Apparently, good city planning involves making it impossible to find things and having sixty branches of each bank per mile.

The other part of moving to a new location is: what the heck is in all of these stores? What’s an “HEB,” and do I need something that’s in there? Do they sell things I need, or is it a store filled with neck-high blades rotating at 3600 rpm? I still cannot understand why Popeye would be synonymous with fried chicken, rather than a chain of fried spinach restaurants.

I finally did get a welcome letter from the city, though. They told me I’d need a permit if I had an alarm system. Thankfully that’s only $50 per year. What wonderful service they provide!

Sunday, January 07, 2007

"Hi, I'm Julia Roberts. You know, a lot of people died in the tsunami, but don't worry, I didn't." - Julia Roberts, The Family Guy

If someone tells you that Monster Trucks are unpopular in the South, well, maybe in South Manhatten. If it consumes gasoline, it's the bee's knees in Houston.

It started on Friday night. The Boy, after being sent to bed, came out in his ‘jammies and said, “I want you to take me to Monster Trucks.”

He was referring, it turns out, to the show that would be held at the local stadium, Reliant™ Stadium. I’m not sure why we have Reliant® Stadium here in Houston, since as near as I can tell the Astros play at Enron™ MinuteMaid® Park and we have no professional football team. I do know that Reliant© Stadium irritates me just a little, since Reliant® is the company I buy my electricity from. I really want that particular company using both sides of the copy paper, working in horrid conditions in dimly lit offices and driving 17 year-old-pickups, not spending millions of electricity-generated revenue a year on a nice stadium sign.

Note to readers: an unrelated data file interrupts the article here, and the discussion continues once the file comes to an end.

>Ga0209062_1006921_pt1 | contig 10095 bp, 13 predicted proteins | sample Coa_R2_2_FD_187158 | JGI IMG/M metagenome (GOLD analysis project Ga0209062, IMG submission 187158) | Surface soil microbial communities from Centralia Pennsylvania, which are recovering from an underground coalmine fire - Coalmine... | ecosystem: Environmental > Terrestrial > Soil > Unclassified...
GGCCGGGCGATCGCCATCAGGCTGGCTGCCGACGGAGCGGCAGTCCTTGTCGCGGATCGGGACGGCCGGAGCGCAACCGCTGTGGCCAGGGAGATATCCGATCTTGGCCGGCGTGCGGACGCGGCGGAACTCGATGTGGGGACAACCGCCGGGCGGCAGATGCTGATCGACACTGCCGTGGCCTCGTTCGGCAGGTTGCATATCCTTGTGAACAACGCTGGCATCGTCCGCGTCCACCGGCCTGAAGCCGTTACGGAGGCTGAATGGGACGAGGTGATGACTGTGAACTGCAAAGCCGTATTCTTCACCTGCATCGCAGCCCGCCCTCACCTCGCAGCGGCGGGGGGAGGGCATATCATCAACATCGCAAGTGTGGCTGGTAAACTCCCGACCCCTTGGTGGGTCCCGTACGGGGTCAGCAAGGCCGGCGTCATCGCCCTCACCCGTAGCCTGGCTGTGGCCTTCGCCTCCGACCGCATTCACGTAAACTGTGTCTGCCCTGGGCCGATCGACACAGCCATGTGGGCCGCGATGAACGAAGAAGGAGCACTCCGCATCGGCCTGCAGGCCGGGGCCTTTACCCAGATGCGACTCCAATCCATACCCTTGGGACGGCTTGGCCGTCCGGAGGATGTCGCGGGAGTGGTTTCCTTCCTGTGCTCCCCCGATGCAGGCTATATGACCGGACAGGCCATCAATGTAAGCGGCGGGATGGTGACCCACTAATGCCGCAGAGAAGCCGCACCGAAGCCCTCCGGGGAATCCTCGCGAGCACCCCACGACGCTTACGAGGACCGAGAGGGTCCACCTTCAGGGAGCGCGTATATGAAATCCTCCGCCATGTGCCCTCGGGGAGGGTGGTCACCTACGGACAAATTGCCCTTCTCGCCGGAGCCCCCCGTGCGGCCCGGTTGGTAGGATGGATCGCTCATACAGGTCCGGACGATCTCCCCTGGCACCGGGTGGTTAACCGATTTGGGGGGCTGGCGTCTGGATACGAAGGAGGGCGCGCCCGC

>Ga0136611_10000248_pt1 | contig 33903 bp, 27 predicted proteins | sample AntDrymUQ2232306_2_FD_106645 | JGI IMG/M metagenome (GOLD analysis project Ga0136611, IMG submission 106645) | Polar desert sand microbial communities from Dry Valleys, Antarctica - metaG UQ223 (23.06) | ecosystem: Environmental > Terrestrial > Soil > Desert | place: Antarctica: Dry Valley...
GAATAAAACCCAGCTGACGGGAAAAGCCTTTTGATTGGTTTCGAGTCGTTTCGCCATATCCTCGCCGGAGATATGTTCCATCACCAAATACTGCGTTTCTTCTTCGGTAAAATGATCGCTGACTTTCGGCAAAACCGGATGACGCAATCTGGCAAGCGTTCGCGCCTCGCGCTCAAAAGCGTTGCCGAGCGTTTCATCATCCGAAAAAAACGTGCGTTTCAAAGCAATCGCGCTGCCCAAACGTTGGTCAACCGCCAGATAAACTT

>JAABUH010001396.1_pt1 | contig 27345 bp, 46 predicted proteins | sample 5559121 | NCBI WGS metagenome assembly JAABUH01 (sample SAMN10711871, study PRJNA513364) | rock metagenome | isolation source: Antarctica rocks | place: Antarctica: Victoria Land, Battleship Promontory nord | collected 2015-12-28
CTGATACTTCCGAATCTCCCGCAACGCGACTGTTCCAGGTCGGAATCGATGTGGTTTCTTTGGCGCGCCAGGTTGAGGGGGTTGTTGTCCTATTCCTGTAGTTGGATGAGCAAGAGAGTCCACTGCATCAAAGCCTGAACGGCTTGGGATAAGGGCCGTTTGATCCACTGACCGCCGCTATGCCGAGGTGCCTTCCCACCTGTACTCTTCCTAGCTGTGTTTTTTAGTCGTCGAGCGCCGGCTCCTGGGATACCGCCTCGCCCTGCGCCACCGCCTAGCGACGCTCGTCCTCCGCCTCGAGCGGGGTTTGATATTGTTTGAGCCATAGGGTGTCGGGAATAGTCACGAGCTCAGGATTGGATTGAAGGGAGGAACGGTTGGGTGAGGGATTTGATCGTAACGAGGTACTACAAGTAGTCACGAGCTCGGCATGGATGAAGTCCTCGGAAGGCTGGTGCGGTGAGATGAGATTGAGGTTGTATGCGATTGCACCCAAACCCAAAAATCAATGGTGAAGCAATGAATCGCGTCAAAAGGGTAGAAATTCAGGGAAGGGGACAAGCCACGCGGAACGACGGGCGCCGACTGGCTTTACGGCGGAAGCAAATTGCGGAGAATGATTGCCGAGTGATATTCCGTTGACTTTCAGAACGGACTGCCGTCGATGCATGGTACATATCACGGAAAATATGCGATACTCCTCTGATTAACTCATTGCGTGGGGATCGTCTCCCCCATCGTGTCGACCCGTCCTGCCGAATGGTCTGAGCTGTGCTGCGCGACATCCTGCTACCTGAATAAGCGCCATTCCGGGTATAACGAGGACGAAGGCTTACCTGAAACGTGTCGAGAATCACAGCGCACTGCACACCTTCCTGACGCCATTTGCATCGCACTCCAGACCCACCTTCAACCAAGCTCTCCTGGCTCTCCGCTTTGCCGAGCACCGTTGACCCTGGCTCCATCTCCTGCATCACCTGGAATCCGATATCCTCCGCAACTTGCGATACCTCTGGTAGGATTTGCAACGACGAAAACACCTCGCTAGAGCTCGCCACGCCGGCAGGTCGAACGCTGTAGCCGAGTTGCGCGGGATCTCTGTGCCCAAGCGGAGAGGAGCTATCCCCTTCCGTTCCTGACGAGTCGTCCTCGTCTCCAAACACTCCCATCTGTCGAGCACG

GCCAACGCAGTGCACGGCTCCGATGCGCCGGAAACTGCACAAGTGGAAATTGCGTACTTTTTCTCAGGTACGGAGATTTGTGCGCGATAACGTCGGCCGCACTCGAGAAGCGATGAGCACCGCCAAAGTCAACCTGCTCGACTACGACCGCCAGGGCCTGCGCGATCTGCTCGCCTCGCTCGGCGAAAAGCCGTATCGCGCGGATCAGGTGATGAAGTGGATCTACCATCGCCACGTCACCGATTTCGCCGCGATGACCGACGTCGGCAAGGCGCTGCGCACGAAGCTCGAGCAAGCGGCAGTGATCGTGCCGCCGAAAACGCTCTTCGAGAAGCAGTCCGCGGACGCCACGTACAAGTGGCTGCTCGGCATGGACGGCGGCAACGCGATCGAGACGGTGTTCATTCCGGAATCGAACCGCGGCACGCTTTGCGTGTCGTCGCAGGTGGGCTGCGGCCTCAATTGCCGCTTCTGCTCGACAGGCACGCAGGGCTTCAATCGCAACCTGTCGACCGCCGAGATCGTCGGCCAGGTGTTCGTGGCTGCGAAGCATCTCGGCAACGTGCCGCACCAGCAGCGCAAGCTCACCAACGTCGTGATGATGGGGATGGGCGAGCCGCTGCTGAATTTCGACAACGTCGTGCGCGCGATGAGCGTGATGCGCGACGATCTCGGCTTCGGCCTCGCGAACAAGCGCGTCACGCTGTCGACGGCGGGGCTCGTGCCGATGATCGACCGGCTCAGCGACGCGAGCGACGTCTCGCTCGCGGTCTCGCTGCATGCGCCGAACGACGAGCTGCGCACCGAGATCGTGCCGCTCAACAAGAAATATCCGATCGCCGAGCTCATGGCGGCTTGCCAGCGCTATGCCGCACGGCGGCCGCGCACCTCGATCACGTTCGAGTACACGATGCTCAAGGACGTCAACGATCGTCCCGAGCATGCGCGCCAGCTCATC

I thought about it, and talked it over with The Mrs. We thought it was a good idea, so I told The Boy, yes, we could go to Monster Trucks on Saturday. Monster Trucks are everything The Boy (and, indeed most six-year-old boys) would enjoy: fire-breathing massive chunks of steal that drive fast, make lots of noise, and are designed to crunch cars better than the ones I own.